What is muddling? I had a customer request a muddled orange and a muddled lemon in his cocktail. When I did so, he looked at me with a baffled expression. “Why didn’t you crush the ice?” I was really confused when I was asked this. Of course, I had just moved to Seattle and just started bartending in the Pacific Northwest. I hadn’t taken the time to go out and about and see what he was talking about. I have to admit that the first time I saw a bartender “crush the ice” I cringed. What the hell was he doing? I have never seen this blatant destruction of a cocktail and the customers actually requesting this. So I ask again, what is muddling?
To muddle the fruit and herbs into a cocktail requires a certain technique (Muddling Video). You do not destroy the ingredients by crushing it with the ice. Mint loses its flavor when destroyed. The funny thing is that customers have been conditioned here to believe that muddling means throwing some fruit and ice in a glass and crushing it all. That is not muddling. It is a lot like the Starbucks caramel macchiato syndrome. A long time ago in a galaxy far away I was a superstar barista in college. I cranked out single and double macchiatos like nobody’s business. Then one day someone asked for a caramel macchiato. I simply put a shot of Sterling caramel syrup into a single macchiato. The customer was very upset. He couldn’t understand why it wasn’t 16 ounces of sweet dessert-like caramel heaven. “Sir, that is what you ordered.” Ok, back to mixology. My point to that story is that when a certain technique is widely accepted by a market, right or wrong, it is automatically presumed correct. How do we re-educate Seattle?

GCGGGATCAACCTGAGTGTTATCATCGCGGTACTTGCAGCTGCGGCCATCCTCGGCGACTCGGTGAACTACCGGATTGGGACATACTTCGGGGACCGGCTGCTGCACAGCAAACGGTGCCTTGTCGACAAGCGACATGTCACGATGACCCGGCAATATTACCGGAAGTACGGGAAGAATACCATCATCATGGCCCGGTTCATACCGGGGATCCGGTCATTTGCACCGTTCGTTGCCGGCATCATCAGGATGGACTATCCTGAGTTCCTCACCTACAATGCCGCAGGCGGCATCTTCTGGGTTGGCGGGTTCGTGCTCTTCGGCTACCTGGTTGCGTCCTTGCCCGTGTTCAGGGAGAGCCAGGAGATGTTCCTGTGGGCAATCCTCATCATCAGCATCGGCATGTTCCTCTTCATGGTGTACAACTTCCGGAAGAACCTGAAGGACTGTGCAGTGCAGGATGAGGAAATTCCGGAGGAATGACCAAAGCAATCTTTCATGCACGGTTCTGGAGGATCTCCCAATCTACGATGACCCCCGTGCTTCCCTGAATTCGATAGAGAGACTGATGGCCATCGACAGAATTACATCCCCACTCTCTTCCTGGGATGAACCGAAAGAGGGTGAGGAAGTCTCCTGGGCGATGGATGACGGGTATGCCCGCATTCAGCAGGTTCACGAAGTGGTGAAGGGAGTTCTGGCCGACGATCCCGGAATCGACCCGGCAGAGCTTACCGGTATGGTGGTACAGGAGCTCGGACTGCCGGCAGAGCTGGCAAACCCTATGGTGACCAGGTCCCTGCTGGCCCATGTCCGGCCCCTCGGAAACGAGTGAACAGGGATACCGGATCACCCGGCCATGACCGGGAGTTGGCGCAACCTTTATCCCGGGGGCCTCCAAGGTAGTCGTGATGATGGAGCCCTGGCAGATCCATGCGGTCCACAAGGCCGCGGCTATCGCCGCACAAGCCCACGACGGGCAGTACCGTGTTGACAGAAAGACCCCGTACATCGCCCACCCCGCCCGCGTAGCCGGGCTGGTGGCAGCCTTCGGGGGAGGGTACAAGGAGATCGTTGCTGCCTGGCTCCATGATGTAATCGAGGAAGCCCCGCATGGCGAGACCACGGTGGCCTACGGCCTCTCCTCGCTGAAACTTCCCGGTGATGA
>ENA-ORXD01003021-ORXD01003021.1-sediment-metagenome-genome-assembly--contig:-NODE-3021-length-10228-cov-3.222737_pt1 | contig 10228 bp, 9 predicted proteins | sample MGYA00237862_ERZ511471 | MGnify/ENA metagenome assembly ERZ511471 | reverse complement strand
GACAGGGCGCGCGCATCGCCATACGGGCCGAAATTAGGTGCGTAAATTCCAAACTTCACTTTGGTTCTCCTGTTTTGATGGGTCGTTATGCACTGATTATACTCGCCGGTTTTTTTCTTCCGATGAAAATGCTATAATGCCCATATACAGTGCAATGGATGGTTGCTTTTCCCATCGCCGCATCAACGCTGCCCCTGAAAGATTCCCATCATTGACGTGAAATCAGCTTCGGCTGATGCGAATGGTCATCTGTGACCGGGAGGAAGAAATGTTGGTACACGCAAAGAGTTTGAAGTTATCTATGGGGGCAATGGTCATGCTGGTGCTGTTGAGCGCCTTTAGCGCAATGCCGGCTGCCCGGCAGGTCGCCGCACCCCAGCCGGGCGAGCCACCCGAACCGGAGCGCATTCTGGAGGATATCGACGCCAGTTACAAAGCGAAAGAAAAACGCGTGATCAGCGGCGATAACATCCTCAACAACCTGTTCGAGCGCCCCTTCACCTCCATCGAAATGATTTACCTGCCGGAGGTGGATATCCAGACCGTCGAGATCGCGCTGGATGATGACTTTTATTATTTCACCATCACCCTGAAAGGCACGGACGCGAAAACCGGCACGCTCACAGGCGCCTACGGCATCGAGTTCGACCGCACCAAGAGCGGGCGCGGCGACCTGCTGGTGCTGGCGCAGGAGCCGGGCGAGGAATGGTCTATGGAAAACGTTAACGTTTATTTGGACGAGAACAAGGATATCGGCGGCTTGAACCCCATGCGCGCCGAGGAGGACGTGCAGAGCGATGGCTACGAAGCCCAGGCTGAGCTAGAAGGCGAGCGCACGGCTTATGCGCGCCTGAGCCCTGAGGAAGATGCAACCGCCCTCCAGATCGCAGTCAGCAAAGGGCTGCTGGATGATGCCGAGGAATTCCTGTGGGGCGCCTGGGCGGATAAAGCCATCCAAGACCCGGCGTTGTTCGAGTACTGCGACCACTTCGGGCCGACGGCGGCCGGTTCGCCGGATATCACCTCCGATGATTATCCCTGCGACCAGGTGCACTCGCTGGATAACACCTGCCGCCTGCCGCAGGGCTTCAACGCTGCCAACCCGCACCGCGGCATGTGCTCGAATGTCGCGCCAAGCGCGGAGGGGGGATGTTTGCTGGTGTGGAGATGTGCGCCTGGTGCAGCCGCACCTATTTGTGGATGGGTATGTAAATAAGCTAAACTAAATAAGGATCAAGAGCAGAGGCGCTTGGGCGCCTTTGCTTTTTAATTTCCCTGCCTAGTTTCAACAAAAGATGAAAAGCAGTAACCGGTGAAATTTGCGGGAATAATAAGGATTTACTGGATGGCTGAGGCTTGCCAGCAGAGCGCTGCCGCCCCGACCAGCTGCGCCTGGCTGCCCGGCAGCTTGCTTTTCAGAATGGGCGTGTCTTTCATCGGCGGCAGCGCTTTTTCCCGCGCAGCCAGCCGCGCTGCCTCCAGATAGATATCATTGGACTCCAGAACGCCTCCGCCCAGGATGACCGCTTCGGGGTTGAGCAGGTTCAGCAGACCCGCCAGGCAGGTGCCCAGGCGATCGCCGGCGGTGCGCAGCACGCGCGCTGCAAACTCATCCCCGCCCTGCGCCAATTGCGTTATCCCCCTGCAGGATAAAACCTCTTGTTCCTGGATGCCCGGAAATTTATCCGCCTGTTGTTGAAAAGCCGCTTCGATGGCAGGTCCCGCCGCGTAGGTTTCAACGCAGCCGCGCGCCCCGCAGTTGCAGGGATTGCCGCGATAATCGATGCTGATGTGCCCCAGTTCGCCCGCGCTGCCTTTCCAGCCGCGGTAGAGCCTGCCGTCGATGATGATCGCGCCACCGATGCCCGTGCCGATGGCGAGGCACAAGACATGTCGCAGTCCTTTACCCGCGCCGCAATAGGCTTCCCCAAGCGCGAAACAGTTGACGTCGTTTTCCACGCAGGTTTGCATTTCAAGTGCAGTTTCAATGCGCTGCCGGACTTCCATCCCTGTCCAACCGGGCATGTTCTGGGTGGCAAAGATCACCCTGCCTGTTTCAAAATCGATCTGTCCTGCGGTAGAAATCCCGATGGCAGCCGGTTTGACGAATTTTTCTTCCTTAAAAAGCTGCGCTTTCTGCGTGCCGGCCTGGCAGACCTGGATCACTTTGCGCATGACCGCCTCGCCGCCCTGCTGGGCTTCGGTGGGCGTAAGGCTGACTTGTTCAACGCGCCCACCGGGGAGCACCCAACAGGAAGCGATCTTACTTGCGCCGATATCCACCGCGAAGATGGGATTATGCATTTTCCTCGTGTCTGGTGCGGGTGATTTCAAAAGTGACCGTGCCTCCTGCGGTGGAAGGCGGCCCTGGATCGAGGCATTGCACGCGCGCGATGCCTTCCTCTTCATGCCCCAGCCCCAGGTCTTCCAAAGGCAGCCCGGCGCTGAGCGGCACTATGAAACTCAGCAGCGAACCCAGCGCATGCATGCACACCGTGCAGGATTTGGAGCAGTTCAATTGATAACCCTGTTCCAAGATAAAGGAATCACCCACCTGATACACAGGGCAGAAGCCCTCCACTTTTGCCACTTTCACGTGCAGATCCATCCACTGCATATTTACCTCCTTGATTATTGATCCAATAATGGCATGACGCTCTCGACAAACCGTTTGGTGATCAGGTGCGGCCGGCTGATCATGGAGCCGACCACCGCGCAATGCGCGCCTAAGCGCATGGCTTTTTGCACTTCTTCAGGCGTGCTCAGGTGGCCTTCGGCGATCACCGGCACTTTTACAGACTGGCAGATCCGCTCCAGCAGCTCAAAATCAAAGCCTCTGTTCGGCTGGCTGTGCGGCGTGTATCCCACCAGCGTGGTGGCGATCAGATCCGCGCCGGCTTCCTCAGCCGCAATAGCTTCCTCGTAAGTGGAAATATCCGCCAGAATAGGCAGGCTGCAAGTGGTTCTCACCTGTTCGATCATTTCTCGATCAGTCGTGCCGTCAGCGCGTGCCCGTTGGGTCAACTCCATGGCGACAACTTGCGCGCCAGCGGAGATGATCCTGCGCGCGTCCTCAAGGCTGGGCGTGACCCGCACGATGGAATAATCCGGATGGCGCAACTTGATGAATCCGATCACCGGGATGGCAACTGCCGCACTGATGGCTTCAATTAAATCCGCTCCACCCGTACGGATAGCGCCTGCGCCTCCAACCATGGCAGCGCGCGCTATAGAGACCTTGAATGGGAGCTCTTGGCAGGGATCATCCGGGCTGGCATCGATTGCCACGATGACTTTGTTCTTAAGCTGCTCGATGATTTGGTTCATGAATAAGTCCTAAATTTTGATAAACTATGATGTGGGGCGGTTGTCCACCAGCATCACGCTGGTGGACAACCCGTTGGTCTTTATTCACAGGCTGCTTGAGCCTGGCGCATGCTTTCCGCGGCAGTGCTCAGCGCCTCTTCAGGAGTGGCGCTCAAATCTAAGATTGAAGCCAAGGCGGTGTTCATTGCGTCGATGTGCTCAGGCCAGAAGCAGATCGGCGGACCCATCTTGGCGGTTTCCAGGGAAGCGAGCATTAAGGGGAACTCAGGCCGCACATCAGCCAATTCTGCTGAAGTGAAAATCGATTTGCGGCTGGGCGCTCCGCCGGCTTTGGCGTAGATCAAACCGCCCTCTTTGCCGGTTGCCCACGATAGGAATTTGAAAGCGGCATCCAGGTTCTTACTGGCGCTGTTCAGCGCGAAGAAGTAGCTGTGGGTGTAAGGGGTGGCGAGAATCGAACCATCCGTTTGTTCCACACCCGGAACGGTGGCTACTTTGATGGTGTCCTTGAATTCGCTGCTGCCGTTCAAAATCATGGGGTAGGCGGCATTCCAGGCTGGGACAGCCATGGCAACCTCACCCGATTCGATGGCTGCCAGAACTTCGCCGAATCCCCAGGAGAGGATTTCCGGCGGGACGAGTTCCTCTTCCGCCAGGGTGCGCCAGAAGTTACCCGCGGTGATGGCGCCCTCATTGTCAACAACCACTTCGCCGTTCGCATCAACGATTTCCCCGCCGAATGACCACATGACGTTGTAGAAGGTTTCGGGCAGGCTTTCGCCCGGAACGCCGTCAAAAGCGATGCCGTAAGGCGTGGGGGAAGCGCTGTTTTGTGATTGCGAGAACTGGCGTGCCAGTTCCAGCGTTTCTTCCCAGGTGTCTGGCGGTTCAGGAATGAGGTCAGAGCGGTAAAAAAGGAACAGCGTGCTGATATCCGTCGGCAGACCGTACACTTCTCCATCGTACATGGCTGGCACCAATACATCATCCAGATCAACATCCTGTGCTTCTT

I feel like Seattlelites are missing out on great tasting muddled cocktails because of poorly trained bartenders and the wide acceptance of commonly used techniques. I challenge my fellow bartenders to take a minute and learn your craft. You are paid to craft the proper tasting muddled drink. I firmly believe the mixologists out there just don’t know or haven’t been taught. I have gotten into the habit of asking guests if they want me to crush the ice. I crush the ice separately in a shaker, then add it to the muddled contents.
I challenge you! Yes, you the customer, to stop your bartender when he begins to muddle incorrectly. Let him know that you want him muddle correctly. I promise you, you are in for a far superior cocktail. You all have watched the video posted above. Show him! Educate him!
I am proud to call Seattle home. Those of you who know me on a personal level know that I have been contemplating a move back east. I am starting to fall in love with the Seattle culture, but I can’t have my foodie friends from back east visiting me with all that incorrect muddling going on. How can we brag about the foodie culture here when we can’t do a simple thing like muddle correctly. It may not seem like much, but it is one of the first things I noticed here.